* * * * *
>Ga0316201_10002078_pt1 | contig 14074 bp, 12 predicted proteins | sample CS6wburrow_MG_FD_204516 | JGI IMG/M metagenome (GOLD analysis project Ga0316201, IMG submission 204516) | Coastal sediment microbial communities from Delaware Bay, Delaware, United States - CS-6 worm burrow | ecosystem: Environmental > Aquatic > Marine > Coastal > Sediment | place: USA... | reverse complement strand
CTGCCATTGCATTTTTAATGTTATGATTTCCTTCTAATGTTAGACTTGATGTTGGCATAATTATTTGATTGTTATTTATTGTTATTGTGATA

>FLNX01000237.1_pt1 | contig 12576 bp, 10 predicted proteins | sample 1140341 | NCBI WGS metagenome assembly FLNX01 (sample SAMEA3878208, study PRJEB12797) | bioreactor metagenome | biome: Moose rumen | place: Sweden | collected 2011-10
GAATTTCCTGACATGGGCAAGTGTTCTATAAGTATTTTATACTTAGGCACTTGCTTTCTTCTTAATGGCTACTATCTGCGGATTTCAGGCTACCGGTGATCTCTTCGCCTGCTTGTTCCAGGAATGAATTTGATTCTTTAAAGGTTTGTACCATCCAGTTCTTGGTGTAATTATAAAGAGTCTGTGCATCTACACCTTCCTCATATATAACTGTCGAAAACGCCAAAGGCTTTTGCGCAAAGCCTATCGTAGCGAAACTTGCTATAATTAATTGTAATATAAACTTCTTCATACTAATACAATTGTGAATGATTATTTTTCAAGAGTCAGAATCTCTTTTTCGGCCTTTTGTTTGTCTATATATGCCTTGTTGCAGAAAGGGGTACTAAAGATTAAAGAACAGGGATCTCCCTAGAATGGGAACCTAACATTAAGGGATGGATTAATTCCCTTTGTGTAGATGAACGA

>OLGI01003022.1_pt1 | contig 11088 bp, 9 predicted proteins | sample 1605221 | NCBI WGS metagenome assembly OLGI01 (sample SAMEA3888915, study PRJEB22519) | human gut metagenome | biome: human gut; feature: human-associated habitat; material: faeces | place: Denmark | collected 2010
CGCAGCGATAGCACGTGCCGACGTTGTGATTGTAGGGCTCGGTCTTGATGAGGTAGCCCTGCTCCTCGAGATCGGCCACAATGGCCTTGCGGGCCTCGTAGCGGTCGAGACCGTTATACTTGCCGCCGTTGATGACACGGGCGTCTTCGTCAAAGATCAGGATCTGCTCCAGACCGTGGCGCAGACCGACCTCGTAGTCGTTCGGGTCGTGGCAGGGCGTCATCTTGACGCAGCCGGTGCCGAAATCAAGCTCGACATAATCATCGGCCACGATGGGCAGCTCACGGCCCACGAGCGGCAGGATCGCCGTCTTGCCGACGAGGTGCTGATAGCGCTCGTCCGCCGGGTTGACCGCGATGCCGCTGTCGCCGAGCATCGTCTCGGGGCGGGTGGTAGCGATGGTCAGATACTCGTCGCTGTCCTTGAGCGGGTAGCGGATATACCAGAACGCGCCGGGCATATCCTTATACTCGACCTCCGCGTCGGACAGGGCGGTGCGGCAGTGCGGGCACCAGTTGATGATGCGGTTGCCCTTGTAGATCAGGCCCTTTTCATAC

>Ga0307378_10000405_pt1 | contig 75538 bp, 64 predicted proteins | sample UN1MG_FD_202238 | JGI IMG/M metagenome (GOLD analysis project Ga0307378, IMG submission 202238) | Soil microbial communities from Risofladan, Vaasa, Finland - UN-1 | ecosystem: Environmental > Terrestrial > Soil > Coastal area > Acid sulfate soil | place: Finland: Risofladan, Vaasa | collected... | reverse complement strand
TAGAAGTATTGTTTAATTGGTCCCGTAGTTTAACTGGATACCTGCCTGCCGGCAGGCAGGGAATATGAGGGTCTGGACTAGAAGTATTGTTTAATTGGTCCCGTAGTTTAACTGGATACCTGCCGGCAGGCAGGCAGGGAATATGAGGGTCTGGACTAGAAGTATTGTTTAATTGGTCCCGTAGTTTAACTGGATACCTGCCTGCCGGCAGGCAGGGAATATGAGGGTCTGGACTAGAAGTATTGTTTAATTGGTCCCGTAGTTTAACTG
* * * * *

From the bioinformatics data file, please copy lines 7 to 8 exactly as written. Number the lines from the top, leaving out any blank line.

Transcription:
>Ga0307378_10000405_pt1 | contig 75538 bp, 64 predicted proteins | sample UN1MG_FD_202238 | JGI IMG/M metagenome (GOLD analysis project Ga0307378, IMG submission 202238) | Soil microbial communities from Risofladan, Vaasa, Finland - UN-1 | ecosystem: Environmental > Terrestrial > Soil > Coastal area > Acid sulfate soil | place: Finland: Risofladan, Vaasa | collected... | reverse complement strand
TAGAAGTATTGTTTAATTGGTCCCGTAGTTTAACTGGATACCTGCCTGCCGGCAGGCAGGGAATATGAGGGTCTGGACTAGAAGTATTGTTTAATTGGTCCCGTAGTTTAACTGGATACCTGCCGGCAGGCAGGCAGGGAATATGAGGGTCTGGACTAGAAGTATTGTTTAATTGGTCCCGTAGTTTAACTGGATACCTGCCTGCCGGCAGGCAGGGAATATGAGGGTCTGGACTAGAAGTATTGTTTAATTGGTCCCGTAGTTTAACTG